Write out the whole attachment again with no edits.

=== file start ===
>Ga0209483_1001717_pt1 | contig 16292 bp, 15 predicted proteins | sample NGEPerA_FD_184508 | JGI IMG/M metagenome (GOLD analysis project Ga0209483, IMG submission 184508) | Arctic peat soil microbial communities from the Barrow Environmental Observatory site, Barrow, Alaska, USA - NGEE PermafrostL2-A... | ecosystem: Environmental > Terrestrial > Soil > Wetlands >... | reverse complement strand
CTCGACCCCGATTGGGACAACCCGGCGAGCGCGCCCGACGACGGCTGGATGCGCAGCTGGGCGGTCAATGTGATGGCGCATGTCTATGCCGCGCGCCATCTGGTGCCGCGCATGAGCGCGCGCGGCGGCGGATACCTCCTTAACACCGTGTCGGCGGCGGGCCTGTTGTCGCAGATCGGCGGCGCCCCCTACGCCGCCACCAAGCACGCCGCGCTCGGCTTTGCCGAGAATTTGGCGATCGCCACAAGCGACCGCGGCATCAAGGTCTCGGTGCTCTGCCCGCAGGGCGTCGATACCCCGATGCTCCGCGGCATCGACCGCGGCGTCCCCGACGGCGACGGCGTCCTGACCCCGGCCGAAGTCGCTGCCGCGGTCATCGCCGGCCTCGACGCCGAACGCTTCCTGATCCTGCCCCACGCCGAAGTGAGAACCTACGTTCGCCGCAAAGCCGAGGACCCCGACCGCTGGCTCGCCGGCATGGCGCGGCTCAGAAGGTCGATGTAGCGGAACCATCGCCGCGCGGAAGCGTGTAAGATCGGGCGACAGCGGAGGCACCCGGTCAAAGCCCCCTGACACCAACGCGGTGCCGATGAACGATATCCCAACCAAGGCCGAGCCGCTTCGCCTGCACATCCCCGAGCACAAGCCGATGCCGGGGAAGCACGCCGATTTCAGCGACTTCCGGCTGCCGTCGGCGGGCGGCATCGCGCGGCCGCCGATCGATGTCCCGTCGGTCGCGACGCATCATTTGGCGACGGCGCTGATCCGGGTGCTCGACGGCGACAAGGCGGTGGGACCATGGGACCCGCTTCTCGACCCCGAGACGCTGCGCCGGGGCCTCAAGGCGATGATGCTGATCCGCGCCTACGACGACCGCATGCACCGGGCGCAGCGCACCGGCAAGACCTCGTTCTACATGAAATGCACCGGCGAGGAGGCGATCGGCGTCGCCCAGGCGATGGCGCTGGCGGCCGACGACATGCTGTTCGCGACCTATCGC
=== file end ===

>Ga0209483_1001717_pt1 | contig 16292 bp, 15 predicted proteins | sample NGEPerA_FD_184508 | JGI IMG/M metagenome (GOLD analysis project Ga0209483, IMG submission 184508) | Arctic peat soil microbial communities from the Barrow Environmental Observatory site, Barrow, Alaska, USA - NGEE PermafrostL2-A... | ecosystem: Environmental > Terrestrial > Soil > Wetlands >... | reverse complement strand
CTCGACCCCGATTGGGACAACCCGGCGAGCGCGCCCGACGACGGCTGGATGCGCAGCTGGGCGGTCAATGTGATGGCGCATGTCTATGCCGCGCGCCATCTGGTGCCGCGCATGAGCGCGCGCGGCGGCGGATACCTCCTTAACACCGTGTCGGCGGCGGGCCTGTTGTCGCAGATCGGCGGCGCCCCCTACGCCGCCACCAAGCACGCCGCGCTCGGCTTTGCCGAGAATTTGGCGATCGCCACAAGCGACCGCGGCATCAAGGTCTCGGTGCTCTGCCCGCAGGGCGTCGATACCCCGATGCTCCGCGGCATCGACCGCGGCGTCCCCGACGGCGACGGCGTCCTGACCCCGGCCGAAGTCGCTGCCGCGGTCATCGCCGGCCTCGACGCCGAACGCTTCCTGATCCTGCCCCACGCCGAAGTGAGAACCTACGTTCGCCGCAAAGCCGAGGACCCCGACCGCTGGCTCGCCGGCATGGCGCGGCTCAGAAGGTCGATGTAGCGGAACCATCGCCGCGCGGAAGCGTGTAAGATCGGGCGACAGCGGAGGCACCCGGTCAAAGCCCCCTGACACCAACGCGGTGCCGATGAACGATATCCCAACCAAGGCCGAGCCGCTTCGCCTGCACATCCCCGAGCACAAGCCGATGCCGGGGAAGCACGCCGATTTCAGCGACTTCCGGCTGCCGTCGGCGGGCGGCATCGCGCGGCCGCCGATCGATGTCCCGTCGGTCGCGACGCATCATTTGGCGACGGCGCTGATCCGGGTGCTCGACGGCGACAAGGCGGTGGGACCATGGGACCCGCTTCTCGACCCCGAGACGCTGCGCCGGGGCCTCAAGGCGATGATGCTGATCCGCGCCTACGACGACCGCATGCACCGGGCGCAGCGCACCGGCAAGACCTCGTTCTACATGAAATGCACCGGCGAGGAGGCGATCGGCGTCGCCCAGGCGATGGCGCTGGCGGCCGACGACATGCTGTTCGCGACCTATCGC